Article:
On a Safari

Okay, this should be the last of the guest room/Handy Sammy’s room chronicles.  Why?  Because  Ben installed the trim and I got it and the walls painted.  Meaning, this room is finito.  At least for a while.  After much debate and help from you, we settled on Safari from Benjamin Moore, color matched to Glidden Duo.


Ben said the darker color, Honeymoon, looked like (and I quote) “calf scours.”  No cow poop on the walls, thank you.  Lighter Safari it is.  Though the color is a tad brighter than I expected.


Ben and I are happy with it, but more importantly, Handy Sammy likes it.  But, it is fun and warm.  Still dark enough to make the trim stand out.


Speaking of trim, I painted it off-the-shelf white Glidden Duo in eggshell.  Then gave Frog Tape a chance for redemption by taping off the trim before painting the walls.  And I cringed while doing so, because I had painted the trim the day before.  But, I also used the Duo to paint the bookshelves, and it seemed to harden quicker and be more durable than regular Glidden.


Wouldn’t ya know it, I made it through the entire painting process without one swear word.  Yes, the tape came off clean without tearing off the trim paint.  Hallelujah.  Maybe the paint and primer combo helped.  Or the lower sheen could have been a factor.  I probably pressed lighter on the tape, too.  Whatever the reason, I’m happy.  This is probably the most accurate picture showing the color as it is in the room.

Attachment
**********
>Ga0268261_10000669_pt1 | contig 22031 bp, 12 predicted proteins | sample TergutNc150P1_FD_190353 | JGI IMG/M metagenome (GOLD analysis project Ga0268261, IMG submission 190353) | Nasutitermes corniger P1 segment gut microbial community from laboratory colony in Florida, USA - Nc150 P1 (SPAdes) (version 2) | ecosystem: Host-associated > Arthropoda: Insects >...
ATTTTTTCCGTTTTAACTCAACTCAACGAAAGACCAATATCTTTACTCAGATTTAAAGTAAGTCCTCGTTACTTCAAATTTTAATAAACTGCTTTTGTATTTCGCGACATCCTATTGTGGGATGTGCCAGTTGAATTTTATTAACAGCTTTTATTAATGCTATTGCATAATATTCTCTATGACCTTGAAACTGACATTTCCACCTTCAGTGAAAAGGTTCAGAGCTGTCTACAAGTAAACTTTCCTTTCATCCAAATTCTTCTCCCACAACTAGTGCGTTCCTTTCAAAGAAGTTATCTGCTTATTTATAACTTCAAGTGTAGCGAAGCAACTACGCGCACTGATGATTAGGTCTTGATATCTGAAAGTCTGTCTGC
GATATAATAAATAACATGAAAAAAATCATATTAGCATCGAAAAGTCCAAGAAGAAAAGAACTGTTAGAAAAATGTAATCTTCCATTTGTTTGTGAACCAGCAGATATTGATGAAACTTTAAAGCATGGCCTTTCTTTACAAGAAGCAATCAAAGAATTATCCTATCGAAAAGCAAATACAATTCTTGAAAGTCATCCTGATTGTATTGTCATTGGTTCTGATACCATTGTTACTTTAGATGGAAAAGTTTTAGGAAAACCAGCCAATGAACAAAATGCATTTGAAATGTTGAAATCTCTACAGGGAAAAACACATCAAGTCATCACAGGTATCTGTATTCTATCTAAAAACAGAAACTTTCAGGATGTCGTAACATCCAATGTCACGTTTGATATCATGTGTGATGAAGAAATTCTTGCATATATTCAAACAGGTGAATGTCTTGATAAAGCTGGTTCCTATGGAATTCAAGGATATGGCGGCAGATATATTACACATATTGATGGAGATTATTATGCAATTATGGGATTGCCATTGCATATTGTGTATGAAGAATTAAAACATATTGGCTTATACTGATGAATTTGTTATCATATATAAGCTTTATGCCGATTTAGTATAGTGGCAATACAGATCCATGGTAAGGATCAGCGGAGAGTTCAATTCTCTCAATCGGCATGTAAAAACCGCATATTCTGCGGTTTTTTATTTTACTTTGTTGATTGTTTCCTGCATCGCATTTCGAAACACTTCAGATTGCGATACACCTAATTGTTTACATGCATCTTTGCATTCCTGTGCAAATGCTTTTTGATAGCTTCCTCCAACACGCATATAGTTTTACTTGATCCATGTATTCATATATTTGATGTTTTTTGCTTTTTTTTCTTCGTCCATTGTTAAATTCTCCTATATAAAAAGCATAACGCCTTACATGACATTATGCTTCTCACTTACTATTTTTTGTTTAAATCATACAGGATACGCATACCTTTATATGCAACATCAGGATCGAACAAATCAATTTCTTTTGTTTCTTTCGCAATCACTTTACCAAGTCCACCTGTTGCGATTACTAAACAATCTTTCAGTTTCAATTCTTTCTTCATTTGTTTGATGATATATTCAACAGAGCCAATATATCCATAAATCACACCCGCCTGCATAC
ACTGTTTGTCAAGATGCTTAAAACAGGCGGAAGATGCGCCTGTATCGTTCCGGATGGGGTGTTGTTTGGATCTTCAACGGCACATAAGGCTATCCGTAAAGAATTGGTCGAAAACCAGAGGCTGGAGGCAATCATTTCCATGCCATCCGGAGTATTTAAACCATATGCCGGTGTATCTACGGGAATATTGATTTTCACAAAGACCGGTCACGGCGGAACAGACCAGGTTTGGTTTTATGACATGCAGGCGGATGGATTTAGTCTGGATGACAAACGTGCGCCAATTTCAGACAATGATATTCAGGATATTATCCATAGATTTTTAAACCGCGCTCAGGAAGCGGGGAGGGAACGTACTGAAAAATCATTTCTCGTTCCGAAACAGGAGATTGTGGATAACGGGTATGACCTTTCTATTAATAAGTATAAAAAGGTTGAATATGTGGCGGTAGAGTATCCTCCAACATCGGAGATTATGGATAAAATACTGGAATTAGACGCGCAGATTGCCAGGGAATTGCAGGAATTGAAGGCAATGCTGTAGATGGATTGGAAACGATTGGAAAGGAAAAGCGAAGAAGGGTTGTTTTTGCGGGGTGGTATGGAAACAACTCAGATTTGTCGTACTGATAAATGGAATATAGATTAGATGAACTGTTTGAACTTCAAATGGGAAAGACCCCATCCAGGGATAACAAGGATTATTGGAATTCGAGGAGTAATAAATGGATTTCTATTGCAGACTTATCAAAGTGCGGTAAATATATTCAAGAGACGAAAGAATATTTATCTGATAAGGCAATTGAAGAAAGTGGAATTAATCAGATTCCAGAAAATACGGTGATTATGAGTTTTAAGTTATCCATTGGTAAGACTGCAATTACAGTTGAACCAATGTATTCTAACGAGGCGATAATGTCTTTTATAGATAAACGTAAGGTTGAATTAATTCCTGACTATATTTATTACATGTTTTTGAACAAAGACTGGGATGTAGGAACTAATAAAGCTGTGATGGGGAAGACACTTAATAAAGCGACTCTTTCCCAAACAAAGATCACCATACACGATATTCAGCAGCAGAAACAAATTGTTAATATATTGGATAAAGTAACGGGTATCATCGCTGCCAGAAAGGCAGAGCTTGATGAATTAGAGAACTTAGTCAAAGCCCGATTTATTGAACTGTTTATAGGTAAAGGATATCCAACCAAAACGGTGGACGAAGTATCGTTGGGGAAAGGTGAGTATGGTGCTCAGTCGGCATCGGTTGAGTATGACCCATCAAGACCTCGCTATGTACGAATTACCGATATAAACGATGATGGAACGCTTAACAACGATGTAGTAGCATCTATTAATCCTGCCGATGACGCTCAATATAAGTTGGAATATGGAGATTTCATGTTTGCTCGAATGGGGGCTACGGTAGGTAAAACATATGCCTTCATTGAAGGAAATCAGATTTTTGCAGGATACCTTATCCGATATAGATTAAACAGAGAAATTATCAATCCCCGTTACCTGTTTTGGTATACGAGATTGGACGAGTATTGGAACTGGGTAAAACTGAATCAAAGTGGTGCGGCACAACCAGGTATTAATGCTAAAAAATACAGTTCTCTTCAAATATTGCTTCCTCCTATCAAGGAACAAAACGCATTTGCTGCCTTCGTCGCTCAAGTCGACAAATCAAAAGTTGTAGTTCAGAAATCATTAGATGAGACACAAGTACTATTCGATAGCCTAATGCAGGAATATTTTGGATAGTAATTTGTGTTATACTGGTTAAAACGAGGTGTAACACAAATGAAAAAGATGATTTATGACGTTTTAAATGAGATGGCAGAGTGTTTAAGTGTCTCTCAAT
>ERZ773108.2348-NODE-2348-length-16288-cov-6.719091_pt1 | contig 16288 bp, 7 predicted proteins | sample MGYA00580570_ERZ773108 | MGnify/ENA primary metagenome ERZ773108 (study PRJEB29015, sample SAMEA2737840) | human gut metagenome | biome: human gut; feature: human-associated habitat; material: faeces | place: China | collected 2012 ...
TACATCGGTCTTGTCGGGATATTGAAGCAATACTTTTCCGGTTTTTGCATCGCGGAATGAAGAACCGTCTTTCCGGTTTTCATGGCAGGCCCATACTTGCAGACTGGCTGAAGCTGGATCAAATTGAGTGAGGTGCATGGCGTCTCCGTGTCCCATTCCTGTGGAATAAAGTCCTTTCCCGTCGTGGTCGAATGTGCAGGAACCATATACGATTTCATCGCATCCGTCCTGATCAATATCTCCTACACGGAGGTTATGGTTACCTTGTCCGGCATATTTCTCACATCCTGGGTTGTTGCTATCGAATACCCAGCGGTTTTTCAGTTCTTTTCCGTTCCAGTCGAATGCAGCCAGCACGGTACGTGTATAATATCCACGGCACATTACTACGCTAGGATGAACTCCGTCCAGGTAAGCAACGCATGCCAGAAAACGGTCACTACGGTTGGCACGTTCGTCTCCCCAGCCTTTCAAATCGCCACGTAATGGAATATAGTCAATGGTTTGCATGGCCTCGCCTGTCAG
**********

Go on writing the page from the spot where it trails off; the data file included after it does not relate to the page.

Because I already had the pictures down, I filled the nail holes.  The bird, tree, and feather gallery wall fits well in the room (covering the old sconce covers), so I think I’ll rehang it.


I asked Handy Sammy his opinions but he wasn’t much help.  He said having a comfy bed and place to relax was all he needed.  What do you think?  Rehang the gallery wall, or go with something new?  What do you think of the color?

Which Way, Which Gray?

Hey friends!  Sorry I wasn’t here yesterday.  I started a few projects and wanted/needed to finish them up.  One of those projects is for our master bedroom.  You see, here’s our current bed set up.


We had a bed frame and headboard, but they squeaked every time we rolled over.  So annoying, so we took it out.  Now we’re living bachelor pad style, with the box spring on the floor.  At least we have two box springs to get some height.  Yes, so fancy.


Ben built a bed over the weekend.  And I have some work to do to make it purty.  But, I need to choose a paint color.  Wanna help?  Right now, the room is a blank slate.  Only the painted doors will stay.  Possibly the bedding, but we’ll probably stick with white if we change it out.